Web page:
Calgary family spots rare, white-headed grizzly cub outside Banff

Julia Turner Butterwick snapped a drive-by photo of a grizzly and two cubs, and Parks officials have asked people to keep their distance.

Family shares roadside photo of grizzly that 'looks like a panda' and hopes others will not seek it out

A rare, white-headed grizzly bear cub has been spotted in the Banff area. (Submitted by Julia Turner Butterwick)

When Julia Turner Butterwick snapped a drive-by photo of a grizzly and two cubs on the weekend, the Calgary mother of two had no idea what she was getting.

"I said 'Oh, I'm just going to snap a picture out the window' and then as we drove by — we didn't want to pull over and stop and disturb them — but as we drove by, I realized this cub had a totally white head and it caught me by surprise," Butterwick said. "I had never seen anything like it."

It turns out, Butterwick was capturing one of the first known photos of a rare, white-headed grizzly cub.

So rare, parks officials have asked her not to identify the exact location for fear that a flood of nature lovers will flock to the area, potentially endangering the cubs, the mother bear or themselves.

Parks Canada has recently issued a reminder to motorists not to stop on the highway when they see wildlife. The warning comes in the wake of recent excitement over a rare, white grizzly spotted in the mountain parks of Alberta and B.C. That bear, nicknamed Nakoda by locals, was spotted two months ago and has been stopping traffic ever since.

"When visitors see wildlife in other areas, they should consider not stopping or, if safe to stop, always stay in their vehicles and give the animal space," Parks Canada said in a release. "Bears and other wildlife that become comfortable around people and roadsides are at greater risk of being struck by a vehicle."

Butterwick says her family did not stop when they spotted the trio during a drive home from Banff National Park.

"We just slowed down a bit because she was quite close to the road, and as we got closer we saw she had two cubs with her."

It wasn't until she shared the photo that Butterwick found out what she'd captured.

"I didn't realize it was that rare," she said. "I thought, oh that's unusual, people might be interested in this. But if I'd realized how rare it was I would have called Banff Parks right away. But it was a pretty cool sighting, apparently."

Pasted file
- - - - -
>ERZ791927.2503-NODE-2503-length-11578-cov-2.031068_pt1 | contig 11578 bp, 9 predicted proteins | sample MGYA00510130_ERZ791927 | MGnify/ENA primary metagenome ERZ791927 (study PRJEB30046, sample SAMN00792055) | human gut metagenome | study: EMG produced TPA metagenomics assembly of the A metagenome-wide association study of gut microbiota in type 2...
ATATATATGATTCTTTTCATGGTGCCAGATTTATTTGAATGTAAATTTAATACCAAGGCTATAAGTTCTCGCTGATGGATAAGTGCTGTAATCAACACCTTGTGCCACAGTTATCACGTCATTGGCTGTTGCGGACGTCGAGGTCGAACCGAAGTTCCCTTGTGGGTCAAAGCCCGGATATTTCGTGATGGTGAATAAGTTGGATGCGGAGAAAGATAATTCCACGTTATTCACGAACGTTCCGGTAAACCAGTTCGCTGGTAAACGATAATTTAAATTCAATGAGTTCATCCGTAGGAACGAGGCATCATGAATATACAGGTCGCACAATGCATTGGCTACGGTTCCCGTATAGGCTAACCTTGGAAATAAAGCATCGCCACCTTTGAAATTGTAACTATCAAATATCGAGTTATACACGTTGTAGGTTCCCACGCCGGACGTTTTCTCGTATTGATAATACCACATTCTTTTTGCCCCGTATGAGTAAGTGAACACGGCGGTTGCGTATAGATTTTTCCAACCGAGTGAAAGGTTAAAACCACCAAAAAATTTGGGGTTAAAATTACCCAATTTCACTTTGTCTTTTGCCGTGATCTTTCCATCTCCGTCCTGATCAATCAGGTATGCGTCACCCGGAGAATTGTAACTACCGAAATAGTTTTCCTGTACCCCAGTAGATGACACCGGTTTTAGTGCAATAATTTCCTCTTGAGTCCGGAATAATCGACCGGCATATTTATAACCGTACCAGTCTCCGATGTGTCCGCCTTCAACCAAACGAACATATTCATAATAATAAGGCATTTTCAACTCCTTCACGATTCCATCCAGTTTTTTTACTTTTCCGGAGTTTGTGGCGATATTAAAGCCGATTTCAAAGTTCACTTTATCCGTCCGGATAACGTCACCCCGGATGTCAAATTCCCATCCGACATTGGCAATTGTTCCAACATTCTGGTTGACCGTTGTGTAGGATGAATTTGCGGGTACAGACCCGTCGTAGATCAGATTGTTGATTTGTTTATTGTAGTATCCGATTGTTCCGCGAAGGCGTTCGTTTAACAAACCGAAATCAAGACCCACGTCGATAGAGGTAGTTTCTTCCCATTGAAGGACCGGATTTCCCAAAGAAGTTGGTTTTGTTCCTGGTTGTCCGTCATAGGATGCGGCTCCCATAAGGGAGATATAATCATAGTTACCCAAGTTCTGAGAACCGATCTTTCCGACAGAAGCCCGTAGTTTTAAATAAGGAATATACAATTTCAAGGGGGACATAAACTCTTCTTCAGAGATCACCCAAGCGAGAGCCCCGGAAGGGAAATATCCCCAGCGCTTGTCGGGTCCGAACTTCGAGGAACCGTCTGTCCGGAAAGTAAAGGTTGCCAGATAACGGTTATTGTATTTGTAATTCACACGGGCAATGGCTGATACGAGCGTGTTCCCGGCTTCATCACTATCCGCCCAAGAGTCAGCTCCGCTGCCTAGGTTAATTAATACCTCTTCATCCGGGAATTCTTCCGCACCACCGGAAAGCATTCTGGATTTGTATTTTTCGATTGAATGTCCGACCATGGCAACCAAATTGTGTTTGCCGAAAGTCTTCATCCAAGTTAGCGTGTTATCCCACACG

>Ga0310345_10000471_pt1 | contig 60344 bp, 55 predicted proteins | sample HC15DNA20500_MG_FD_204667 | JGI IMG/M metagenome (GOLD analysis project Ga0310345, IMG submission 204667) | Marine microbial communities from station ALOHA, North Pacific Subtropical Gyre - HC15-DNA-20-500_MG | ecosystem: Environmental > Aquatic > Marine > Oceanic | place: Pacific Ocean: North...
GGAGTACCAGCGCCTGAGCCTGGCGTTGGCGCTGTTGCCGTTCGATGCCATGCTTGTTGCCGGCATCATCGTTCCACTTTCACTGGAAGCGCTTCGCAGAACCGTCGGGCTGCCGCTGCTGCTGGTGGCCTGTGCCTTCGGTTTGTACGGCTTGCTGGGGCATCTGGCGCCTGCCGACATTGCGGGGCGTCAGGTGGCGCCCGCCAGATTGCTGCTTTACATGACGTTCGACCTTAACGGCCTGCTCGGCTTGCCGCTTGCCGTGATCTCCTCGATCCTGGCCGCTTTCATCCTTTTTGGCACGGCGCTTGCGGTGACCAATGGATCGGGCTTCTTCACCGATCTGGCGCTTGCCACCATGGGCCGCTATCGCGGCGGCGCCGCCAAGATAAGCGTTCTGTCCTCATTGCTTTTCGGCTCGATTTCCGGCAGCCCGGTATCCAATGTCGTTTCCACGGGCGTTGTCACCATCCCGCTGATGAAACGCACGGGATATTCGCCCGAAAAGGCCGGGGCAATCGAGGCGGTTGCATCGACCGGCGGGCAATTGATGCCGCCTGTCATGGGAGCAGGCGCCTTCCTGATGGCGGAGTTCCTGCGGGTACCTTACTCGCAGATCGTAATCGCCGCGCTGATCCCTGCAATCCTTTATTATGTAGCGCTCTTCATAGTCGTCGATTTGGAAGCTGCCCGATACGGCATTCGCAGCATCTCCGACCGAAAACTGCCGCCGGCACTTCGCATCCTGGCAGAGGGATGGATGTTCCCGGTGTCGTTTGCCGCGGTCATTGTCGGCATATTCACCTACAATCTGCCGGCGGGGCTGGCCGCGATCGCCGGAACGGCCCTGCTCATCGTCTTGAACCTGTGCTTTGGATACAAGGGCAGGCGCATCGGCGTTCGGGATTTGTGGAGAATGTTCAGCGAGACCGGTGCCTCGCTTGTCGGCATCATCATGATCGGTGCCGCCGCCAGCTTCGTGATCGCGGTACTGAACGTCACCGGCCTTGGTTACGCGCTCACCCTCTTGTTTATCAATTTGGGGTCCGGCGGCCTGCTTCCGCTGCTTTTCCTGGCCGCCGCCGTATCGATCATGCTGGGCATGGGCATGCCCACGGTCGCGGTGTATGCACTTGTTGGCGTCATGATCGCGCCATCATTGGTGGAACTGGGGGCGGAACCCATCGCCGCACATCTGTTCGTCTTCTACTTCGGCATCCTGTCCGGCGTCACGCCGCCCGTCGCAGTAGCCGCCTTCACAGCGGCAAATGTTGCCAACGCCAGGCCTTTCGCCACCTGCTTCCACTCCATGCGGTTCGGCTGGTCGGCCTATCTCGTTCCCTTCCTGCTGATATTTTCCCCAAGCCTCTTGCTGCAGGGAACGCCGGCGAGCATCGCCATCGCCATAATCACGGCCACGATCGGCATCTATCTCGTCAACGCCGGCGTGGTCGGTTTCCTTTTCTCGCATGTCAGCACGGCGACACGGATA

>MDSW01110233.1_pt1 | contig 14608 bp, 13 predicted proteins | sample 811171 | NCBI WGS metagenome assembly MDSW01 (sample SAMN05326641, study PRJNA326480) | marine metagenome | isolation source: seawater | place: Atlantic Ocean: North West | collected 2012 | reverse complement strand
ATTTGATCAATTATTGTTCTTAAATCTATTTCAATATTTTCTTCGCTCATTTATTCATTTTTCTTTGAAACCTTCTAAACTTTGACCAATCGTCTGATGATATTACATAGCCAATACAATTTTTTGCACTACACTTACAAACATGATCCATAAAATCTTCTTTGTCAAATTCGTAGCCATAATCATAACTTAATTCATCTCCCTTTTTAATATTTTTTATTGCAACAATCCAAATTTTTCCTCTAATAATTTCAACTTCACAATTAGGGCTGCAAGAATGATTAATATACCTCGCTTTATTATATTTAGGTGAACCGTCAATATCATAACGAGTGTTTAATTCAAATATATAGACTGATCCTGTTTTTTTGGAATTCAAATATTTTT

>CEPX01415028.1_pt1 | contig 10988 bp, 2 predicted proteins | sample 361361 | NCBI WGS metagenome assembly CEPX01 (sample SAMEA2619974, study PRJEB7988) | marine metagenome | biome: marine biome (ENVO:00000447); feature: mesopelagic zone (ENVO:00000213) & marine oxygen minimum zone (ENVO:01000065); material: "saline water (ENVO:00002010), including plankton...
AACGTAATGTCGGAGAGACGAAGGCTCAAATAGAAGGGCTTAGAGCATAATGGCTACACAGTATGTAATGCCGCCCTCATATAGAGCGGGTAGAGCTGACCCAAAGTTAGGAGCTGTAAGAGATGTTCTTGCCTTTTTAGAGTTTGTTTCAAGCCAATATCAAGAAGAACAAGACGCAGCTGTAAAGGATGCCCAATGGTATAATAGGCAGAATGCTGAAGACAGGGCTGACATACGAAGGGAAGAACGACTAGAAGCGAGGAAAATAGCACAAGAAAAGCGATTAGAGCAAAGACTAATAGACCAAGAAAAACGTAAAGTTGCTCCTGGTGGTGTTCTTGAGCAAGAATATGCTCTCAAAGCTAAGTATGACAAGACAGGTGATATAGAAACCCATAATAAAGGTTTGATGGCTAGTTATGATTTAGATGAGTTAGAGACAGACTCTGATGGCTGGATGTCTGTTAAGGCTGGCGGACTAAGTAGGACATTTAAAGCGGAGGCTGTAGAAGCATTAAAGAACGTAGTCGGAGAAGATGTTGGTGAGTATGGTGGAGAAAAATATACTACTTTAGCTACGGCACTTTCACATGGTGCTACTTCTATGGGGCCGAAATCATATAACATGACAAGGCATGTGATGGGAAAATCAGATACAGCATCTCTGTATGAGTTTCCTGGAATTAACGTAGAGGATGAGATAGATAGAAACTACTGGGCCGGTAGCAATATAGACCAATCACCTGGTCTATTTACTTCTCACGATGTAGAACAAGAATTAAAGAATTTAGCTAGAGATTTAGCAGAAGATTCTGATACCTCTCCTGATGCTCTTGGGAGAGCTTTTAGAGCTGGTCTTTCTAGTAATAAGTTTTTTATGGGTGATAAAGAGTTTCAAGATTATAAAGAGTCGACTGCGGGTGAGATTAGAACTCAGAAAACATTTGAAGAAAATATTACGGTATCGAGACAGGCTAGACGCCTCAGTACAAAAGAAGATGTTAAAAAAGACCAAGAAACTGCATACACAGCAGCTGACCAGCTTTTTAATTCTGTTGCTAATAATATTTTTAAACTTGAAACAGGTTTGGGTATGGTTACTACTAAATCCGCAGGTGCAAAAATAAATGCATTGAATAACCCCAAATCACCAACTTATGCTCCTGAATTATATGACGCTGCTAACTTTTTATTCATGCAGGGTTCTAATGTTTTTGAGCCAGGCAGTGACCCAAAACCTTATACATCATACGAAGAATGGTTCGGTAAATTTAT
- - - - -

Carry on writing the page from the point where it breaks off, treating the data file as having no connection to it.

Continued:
'It looks like a panda!'

Butterwick was travelling with her husband and two young children.

"My four year old was really excited," she said. "As we drove by we said to him 'Look there's a momma bear and she has cubs," she said. "As we got closer … my son said, 'It looks like a panda!'"

Butterwick says she'll make sure to keep the location quiet.

"They asked me for some more information on where we saw it, and what side of the road and that kind of thing, and they said that they were going to go out and put some measures in place to protect the bears," she said. "They don't want a whole bunch of photographers going out looking for the bears … so I agreed to do that."

A rare white grizzly is shown in Banff National Park in this undated photo. Parks officials are reminding motorists not to stop their cars if they see wildlife in the mountain parks. (Jason Bantle/Canadian Press handout)

Butterwick said the mother grizzly had a yellow tag on her ear, meaning she is known to parks staff. She thinks that will help staff identify and learn more about the cub. 

In early May, when a Canmore woman spotted a rare white grizzly, conservation biologist Mike Gibeau, told CBC the unfortunate thing about such rare sightings is that the publicity can bring harm to the bears.

"These unusual looking animals get hunted ruthlessly by photographers, and so the less we talk about them, the better," he said in an email.

For her part, Butterwick hopes people will just enjoy the photo she is sharing, and not try to seek out their own.

"I feel very privileged to have seen this unique sighting and I wanted to share the picture because I think people will only respect wildlife if they love it and appreciate it," she said. "But I hope it doesn't encourage people to go out searching for it and disturbing it."

with files from Lucie Edwardson


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